Time to Reflect. Many may not realize where this whole effort started, but it was a joint meeting of the SEE Executive and Legislative Committees in July of 2004, shortly after the education funding task force appointed by Governor Pawlenty had released its report. National education funding experts John Myers and Bob Palaich were in attendance at that meeting and helped provide a framework for the discussion of the report's findings and what some possible next steps could be in the analysis of the report.
SEE enlisted Myers to analyze the report and in December of 2004 released his findings. Primary among Myers' findings was the call to dig more deeply into the methodology used by Management Planning and Analysis (MAP), the consultant used by the Governor to analyze Minnesota's education finance system; "unpack" the data; and provide a price tag to the MAP work.
At this point, SEE was joined by AMSD and MREA in enlisting John Myers, along with the staff and Augenblick, Palaich, and Associates, to do this extremely important work. As the Executive Director of SEE, I cannot express enough gratitude to AMSD Executive Director Scott Croonquist and then-MREA Executive Director Jerry Ness along with their respective boards for joining with us to complete this work. Without their timely cooperation, the effort that became PS Minnesota would have been stillborn.
John Myers completed the analysis and calculated that the gap between the current funding level and the needed funding level was approximately $1 billion in general education revenue using the methodology advocated by the Governor's own consultant. This report was released in December of 2005 and legislation introduced during the 2006 session called for the creation of a legislative task force to perform further study and come up with a set of funding recommendations that would create an adequate and equitable funding system.
The effort to successfully create a task force failed in 2006, but this Myers' study also demanded further validation. The effort that produced that validation was PS Minnesota, an expanded consortium of educators that once again enlisted Myers and his band of number crunching and multiple regression analysis loving cohorts to perform an even wider set of analytical tools to the Minnesota's education funding data. As expected, even when using different analytical tools, the $1 billion number (for general education alone) describing the gap held up. The completed study was presented to the 2007 Legislature and a task force to develop legislation to embody the data was successfully included in the 2007 omnibus education funding bill.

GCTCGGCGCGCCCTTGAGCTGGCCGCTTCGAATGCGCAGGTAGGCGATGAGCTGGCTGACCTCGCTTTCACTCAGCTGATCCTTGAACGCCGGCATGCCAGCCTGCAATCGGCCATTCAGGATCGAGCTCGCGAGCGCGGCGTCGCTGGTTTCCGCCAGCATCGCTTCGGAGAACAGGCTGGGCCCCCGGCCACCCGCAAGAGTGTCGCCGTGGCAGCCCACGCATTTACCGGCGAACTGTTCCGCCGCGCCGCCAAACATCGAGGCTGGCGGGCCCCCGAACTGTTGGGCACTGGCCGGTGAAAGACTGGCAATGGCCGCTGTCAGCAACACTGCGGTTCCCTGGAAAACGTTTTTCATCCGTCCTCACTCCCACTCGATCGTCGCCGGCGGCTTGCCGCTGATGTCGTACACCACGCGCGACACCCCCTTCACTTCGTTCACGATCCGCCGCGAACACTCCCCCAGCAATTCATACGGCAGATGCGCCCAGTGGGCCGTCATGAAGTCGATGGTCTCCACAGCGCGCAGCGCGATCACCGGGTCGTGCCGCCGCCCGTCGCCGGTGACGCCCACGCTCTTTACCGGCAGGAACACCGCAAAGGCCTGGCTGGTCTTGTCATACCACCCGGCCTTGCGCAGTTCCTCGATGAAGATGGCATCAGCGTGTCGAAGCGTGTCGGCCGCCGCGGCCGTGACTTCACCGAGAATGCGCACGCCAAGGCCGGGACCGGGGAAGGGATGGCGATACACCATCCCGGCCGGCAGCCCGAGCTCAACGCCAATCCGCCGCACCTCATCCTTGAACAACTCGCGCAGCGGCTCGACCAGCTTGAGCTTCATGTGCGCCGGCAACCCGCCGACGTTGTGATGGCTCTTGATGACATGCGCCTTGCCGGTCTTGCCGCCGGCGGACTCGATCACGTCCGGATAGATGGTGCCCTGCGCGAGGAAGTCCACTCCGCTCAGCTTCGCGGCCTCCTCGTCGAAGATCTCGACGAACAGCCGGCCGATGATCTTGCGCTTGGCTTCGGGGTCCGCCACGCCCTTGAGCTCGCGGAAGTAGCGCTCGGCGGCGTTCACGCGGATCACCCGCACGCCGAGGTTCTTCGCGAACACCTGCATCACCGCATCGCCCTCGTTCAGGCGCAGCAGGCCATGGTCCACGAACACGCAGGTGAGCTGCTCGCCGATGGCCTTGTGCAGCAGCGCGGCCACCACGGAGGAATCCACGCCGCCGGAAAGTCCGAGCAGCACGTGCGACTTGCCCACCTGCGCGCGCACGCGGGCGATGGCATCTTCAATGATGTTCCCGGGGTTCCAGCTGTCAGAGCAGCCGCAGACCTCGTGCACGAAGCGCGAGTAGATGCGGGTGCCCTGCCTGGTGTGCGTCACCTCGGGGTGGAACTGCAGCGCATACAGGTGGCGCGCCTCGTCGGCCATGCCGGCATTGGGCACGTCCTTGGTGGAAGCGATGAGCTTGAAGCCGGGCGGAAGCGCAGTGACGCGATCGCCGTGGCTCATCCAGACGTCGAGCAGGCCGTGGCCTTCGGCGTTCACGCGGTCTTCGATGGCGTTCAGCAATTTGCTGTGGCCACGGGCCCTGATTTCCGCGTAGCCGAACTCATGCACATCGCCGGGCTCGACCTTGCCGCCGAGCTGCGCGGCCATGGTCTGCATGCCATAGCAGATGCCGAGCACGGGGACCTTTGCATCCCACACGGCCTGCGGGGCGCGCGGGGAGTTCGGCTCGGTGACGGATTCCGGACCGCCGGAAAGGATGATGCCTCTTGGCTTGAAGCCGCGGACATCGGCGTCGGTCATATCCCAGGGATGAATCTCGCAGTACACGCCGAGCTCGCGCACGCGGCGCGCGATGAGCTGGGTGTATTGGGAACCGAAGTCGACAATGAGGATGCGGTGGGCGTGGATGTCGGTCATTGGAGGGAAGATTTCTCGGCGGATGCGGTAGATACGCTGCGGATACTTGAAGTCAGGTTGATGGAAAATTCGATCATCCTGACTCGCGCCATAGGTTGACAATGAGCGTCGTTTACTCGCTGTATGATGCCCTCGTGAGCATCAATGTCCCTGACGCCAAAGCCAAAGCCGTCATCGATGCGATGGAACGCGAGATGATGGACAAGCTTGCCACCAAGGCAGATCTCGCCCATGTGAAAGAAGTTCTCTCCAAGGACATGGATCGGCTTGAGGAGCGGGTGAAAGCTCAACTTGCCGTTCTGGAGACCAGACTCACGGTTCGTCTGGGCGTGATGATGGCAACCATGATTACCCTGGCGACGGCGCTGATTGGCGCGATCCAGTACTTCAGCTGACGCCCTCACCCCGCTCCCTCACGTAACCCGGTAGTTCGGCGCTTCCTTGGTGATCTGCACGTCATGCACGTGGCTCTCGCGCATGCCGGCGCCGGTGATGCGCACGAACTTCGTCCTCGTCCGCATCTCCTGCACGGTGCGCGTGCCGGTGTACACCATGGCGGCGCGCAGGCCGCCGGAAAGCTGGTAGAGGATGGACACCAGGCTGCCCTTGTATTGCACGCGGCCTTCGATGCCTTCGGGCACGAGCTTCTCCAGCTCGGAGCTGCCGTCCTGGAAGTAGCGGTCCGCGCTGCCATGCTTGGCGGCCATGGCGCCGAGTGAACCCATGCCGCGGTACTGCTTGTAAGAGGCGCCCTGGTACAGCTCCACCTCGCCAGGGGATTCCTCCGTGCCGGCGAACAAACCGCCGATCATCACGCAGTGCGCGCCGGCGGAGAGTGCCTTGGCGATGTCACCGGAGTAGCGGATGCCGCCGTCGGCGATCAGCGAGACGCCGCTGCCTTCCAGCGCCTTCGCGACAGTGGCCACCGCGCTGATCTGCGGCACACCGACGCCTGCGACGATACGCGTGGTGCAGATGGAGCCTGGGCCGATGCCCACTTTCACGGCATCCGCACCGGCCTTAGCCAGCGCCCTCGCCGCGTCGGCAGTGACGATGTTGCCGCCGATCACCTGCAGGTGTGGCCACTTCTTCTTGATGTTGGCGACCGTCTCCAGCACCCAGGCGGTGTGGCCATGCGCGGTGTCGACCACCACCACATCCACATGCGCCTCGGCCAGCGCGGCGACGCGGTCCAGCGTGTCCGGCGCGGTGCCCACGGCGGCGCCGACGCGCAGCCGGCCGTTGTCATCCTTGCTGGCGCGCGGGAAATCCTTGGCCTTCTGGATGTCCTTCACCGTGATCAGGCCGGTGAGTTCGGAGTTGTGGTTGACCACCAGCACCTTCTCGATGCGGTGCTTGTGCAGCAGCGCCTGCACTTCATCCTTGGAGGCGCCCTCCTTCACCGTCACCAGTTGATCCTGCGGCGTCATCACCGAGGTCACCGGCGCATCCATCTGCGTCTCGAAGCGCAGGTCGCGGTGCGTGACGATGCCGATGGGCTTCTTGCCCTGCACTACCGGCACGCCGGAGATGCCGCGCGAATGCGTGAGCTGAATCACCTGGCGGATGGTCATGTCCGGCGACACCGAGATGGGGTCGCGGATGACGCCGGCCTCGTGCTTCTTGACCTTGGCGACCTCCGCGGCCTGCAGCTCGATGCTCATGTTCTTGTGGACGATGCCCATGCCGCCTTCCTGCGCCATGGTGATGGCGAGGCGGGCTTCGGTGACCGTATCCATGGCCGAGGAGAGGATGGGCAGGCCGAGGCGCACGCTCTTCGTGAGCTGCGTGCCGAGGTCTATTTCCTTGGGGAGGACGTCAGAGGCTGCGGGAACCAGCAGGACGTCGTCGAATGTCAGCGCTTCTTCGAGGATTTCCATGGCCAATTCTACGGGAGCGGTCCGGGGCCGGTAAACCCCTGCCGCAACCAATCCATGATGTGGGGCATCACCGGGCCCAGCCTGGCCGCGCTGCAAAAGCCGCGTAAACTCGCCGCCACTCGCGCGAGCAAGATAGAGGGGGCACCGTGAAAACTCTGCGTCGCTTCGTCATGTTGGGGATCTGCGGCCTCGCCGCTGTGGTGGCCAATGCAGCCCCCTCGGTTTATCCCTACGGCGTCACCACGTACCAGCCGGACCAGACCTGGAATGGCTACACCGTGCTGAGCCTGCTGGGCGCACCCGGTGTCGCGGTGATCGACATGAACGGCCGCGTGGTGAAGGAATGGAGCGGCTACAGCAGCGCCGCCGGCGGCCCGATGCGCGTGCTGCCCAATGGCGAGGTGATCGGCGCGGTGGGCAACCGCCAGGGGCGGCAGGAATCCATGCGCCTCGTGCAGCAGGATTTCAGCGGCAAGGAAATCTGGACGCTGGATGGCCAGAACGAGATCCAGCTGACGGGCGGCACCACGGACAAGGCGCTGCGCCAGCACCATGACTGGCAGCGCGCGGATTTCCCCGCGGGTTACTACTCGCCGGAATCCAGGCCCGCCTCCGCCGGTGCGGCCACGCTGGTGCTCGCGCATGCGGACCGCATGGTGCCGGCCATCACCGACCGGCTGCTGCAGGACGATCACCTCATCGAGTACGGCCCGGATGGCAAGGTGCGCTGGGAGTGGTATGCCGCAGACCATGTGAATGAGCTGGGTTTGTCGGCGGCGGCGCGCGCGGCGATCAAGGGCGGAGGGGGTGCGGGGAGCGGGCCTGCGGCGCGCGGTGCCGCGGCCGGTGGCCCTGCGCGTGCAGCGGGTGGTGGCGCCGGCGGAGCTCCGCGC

Which brings us to April 7, 2008, when the aforementioned press conference was held. I cannot stress enough how every SEE member should be proud of their involvement in this effort. Others may in the end claim credit for this effort, but those of us who were there will always remember sitting in a hotel meeting room on a sunny July day and putting this effort in motion. I can honestly say that I have never been prouder of this organization for the leadership that it has shown and the principles it continues to espouse as it spearheads this effort.
The legislation that was introduced today is not perfect. There will be changes. There will be resource questions. There will be challenges. But adequate and equitable education is a goal worth pursuing and it may be time for the faint of heart to take a later train. The rest of you, check your bags, it's going to be a bumpy ride.